The nice thing about LiDAR technology is that wind speed can be reliably measured from ground level at a height of up to 200 metres. Newer wind turbines have hub heights of over 160 metres. Setting up a classic measuring mast with an anemometer at such a height requires a huge amount of effort. You need a building permit and loads of space and time for the installation work – and if a piece of equipment breaks at the top of the tower, someone has to climb up to fix it. The LiDAR system we use, on the other hand, is a compact cube of 60 by 60 centimetres that can be transported and operated in a small trailer. You can drive it onto the field without any fuss and start measuring once you get there. We’ve been working with this method for a good five years, initially with borrowed devices or in cooperation with other measuring institutes. Since the autumn of last year, we’ve also been using our very own LiDAR device for the first time.

Is the system then controlled on site or digitally?

This system is operated completely autonomously on site using solar energy and a fuel cell. In other words, you don't need any power cables. Three solar panels feed a battery that heats and supplies the LiDAR device with power. If the sun isn’t shining strongly enough, the methanol-powered fuel cell steps in. We can then access the device remotely online. All we need is a 4G mobile network or some other means of access to the Internet. If a leaf falls on the sensor and blocks the laser beam or some other fault occurs, the system sends an email. I can even operate the wiper which sits on the lens on the front from the office. This means that we only rarely have to go out to top up the methanol for the fuel cell or add water to the screen wash. And you can in any case train a local farmer to do both of those things. This makes operating the system even more cost-effective.

And does this also work when it comes to planning offshore wind turbines?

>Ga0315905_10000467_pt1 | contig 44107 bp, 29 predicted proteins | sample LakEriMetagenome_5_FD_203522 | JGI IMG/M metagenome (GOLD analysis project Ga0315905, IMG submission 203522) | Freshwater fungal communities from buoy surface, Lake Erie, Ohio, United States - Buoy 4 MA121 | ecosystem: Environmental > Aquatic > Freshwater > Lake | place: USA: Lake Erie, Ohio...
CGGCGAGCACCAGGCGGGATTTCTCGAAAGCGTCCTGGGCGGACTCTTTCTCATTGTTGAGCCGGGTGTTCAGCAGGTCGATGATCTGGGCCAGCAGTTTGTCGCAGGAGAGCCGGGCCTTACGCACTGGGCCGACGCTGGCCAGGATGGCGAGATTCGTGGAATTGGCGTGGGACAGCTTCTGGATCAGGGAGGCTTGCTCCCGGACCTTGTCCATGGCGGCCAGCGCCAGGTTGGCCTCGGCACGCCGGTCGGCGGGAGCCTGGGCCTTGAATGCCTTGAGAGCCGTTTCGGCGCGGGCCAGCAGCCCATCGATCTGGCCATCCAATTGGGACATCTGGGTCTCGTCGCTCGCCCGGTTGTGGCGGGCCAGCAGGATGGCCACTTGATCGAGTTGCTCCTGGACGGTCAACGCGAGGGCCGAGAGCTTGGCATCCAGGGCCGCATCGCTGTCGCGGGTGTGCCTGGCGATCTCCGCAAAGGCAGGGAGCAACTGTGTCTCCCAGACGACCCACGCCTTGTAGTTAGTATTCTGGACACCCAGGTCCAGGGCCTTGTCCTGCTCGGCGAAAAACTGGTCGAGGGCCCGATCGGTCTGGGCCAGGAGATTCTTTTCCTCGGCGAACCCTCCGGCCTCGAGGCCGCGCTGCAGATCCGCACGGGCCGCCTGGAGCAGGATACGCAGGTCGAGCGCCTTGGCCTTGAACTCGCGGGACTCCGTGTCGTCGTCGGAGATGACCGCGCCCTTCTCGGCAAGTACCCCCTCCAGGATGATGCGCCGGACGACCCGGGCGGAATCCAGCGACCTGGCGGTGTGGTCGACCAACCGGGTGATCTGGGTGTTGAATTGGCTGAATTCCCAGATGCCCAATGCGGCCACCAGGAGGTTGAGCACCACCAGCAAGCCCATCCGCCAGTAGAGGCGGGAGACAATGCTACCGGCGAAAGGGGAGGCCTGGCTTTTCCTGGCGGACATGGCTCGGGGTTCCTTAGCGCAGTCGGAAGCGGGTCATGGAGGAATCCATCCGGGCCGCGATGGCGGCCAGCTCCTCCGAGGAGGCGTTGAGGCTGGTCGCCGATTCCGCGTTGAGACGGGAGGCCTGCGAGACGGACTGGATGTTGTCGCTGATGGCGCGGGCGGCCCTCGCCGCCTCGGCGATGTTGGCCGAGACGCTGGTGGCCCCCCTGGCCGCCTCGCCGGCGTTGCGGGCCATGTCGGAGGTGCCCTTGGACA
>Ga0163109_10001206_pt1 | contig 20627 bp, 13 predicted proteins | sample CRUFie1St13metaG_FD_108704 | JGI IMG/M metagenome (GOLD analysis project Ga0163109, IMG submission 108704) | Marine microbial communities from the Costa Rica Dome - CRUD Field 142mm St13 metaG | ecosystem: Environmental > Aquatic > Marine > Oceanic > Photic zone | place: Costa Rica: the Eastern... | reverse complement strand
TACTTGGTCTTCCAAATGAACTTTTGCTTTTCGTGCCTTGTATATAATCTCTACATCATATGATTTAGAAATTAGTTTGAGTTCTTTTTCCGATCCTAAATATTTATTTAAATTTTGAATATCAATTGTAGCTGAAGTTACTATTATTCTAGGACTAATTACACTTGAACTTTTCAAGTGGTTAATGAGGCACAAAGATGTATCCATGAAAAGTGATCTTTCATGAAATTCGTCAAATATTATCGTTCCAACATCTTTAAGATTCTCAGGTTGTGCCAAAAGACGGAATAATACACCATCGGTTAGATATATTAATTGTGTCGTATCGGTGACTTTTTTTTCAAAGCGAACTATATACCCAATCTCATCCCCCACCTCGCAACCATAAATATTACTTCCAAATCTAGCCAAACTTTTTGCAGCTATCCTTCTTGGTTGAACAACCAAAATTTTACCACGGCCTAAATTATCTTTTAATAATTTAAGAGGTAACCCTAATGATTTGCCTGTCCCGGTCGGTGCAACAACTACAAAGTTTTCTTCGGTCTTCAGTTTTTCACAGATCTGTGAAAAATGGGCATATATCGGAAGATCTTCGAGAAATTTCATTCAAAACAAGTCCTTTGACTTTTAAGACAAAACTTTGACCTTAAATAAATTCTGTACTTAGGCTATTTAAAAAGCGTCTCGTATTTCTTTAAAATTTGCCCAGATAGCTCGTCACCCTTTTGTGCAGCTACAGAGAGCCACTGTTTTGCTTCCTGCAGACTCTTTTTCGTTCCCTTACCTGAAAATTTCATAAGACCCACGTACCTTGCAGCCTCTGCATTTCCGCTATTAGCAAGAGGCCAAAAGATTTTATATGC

Yes, it absolutely does. In this case, the LiDAR system is installed on a floating platform. Wind measurements, whether onshore or offshore, aren’t generally carried out for just a few days, but usually over at least twelve months. After all, we want to determine the wind conditions over the entire course of the year – from April storms through to light summer breezes. This is the only way to reliably predict what the planned wind turbine will produce in real operation. This is also a financial factor for the planners and operators of wind turbines: since 2017, anyone wanting to participate in a tender under Germany’s Renewable Energy Act (EEG) has been obliged to provide proof of the suitability of the envisaged site. In these site surveys, they also have to indicate how many kilowatt hours of electricity these plants will generate per year. They will then receive a certain amount in eurocents per kilowatt hour via the EEG feed-in tariff. However, if it turns out during operation that these plants are generating power less efficiently than was estimated, the operators will have to repay the additional amount, with interest. And if they can use exact measurements to deliver the most accurate forecasts possible, they will be able to avoid these costs in advance.


About Christine Peeck

Christine Peeck is Vice President Wind & Technical Site Assessment at TÜV NORD. The trained meteorologist takes care of the site surveys that are required before the construction and during the operation of a wind turbine. She works with her colleagues on site to determine the local wind potential. Her job also includes assessing whether the planned turbines could affect local residents and wildlife as well as other wind turbines.